NZTrio: Justine Cormack, violin; Ashley Brown, cello; Sarah Watkins, piano
Sunday 14 September, Q Theatre Loft
Review by Alex Taylor
NZTrio describes itself as “versatile and genre-busting.” Certainly its commitment to both the traditional classical canon of trio repertoire and to new commissions by New Zealand composers enables striking juxtaposition and variety. However one avenue not so much explored has been the Avant Garde of the 20th and 21st centuries, from which New Zealand composers draw much of their inspiration. This is partly due no doubt to the relative neglect of the traditional violin-cello-piano trio during this period. Many of the pioneering composers passed over the piano trio in favour of other combinations: Schoenberg and Webern favoured the more homogeneous and fragile string trio, while Ligeti took the Brahms horn trio as his model for something quite different.
What was special about Sunday’s concert was that it included not only a new NZTrio commission in the form of John Elmsly’s Ritual Triptych, but also a meaty nod to the European Avant Garde with Salvatore Sciarrino’s Piano Trio no. 2. The prosaic title belies the ingenuity of Sciarrino’s composition – this might be the most ambitious work NZTrio have attempted to date. A slippery tangle of string harmonics is coerced into action by high-tensile piano entries, the fragile texture eventually shredded by the piano’s pinball-machine glissandi. There’s a real sense of alchemy, of elemental conflict and synthesis, as the players navigate bursts of activity and lulls of tentative pulsation. Sarah Watkins attacked the keyboard with mercurial ferocity, and Justine Cormack’s and Ashley Brown’s stratospheric duets were highly nuanced. However at times I felt the group’s natural tendency towards clipped articulation and playfulness went against the character of the more spectral episodes, and the clarity of cello and violin was not always balanced. Nevertheless this was a thrilling performance, and I look forward to more adventures in modernism from the trio.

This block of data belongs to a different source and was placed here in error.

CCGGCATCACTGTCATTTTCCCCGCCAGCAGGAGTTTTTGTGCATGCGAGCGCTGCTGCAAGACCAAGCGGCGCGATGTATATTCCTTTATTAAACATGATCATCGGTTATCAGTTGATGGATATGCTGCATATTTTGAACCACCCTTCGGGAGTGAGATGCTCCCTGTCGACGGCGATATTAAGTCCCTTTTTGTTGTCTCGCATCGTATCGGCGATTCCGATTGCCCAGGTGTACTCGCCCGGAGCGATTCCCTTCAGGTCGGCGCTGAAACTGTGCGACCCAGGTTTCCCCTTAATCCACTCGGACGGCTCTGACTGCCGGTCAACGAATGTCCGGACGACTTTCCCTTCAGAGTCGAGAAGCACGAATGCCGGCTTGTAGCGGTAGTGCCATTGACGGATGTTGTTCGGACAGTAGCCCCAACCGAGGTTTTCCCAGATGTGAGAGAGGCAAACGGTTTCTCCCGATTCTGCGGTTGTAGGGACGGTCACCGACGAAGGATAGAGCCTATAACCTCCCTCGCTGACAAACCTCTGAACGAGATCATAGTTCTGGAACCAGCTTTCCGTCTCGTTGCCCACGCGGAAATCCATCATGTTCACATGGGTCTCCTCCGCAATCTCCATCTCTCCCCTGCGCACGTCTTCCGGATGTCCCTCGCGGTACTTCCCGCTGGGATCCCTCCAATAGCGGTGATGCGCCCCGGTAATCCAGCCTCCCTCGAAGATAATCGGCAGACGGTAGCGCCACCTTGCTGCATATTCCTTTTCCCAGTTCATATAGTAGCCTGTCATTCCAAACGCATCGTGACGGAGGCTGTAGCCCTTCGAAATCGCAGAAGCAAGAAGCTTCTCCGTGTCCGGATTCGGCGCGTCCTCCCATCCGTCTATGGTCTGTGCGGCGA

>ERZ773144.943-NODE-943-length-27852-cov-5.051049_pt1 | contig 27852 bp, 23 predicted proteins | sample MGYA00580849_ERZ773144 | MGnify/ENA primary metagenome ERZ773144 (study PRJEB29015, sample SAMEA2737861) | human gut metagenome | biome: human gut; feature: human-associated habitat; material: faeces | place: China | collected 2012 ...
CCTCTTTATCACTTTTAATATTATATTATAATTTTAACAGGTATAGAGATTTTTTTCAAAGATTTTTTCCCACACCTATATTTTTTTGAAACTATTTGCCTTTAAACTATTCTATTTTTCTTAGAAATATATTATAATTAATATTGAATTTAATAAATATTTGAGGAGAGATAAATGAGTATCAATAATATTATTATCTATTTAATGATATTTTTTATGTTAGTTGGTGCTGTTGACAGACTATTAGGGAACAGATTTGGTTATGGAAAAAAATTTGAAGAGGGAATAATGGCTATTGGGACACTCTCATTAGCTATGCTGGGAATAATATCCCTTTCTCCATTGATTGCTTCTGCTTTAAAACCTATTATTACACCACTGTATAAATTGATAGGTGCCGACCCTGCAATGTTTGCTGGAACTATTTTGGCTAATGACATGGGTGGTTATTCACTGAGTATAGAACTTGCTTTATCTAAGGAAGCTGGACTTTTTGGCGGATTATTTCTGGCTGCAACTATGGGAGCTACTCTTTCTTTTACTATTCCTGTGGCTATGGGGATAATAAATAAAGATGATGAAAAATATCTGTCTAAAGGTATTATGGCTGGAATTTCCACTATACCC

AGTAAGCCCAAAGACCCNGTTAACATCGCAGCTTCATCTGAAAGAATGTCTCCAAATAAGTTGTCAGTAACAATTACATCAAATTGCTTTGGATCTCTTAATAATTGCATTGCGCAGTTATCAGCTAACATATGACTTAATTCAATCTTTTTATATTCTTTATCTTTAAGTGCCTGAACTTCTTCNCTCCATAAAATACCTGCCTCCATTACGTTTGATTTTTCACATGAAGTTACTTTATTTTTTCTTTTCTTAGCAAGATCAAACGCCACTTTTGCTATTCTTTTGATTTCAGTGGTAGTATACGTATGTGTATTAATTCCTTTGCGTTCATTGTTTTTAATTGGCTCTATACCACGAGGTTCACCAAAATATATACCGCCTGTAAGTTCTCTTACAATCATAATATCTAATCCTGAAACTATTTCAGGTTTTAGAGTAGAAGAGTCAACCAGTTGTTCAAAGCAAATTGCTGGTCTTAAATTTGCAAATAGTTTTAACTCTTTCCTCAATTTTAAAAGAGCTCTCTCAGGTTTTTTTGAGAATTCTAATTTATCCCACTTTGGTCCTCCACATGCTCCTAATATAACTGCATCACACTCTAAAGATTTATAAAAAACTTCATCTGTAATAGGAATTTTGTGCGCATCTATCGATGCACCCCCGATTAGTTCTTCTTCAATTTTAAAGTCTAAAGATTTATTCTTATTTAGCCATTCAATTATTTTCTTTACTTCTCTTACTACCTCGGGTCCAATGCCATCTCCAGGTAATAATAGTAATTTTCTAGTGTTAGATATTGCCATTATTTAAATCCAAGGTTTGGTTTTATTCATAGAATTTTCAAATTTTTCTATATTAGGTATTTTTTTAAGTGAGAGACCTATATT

Following a sustained bout of applause from an enthusiastic full house, Ashley Brown began rubbing his bow across the cello strings, creating an abrasive sort of white noise. He explained that he was recharging his bow, collecting the rosin deposited in Sciarrino’s more aggressive bouts of scraping and shuffling. Brown went on to say that “in order to make some nice noises [i.e. those about to come in the Mendelssohn trio] we have to make some ugly ones.” Although this could be viewed as extraneous to the performance itself, I thought it was fascinating both as sound, and as a window into the mindset of the performer. What I extrapolated from his comment, rightly or wrongly, was that he believes a performance is made up of nice sounds; “ugly” sounds have no place in performance. For the performer, performance is a struggle for perfection.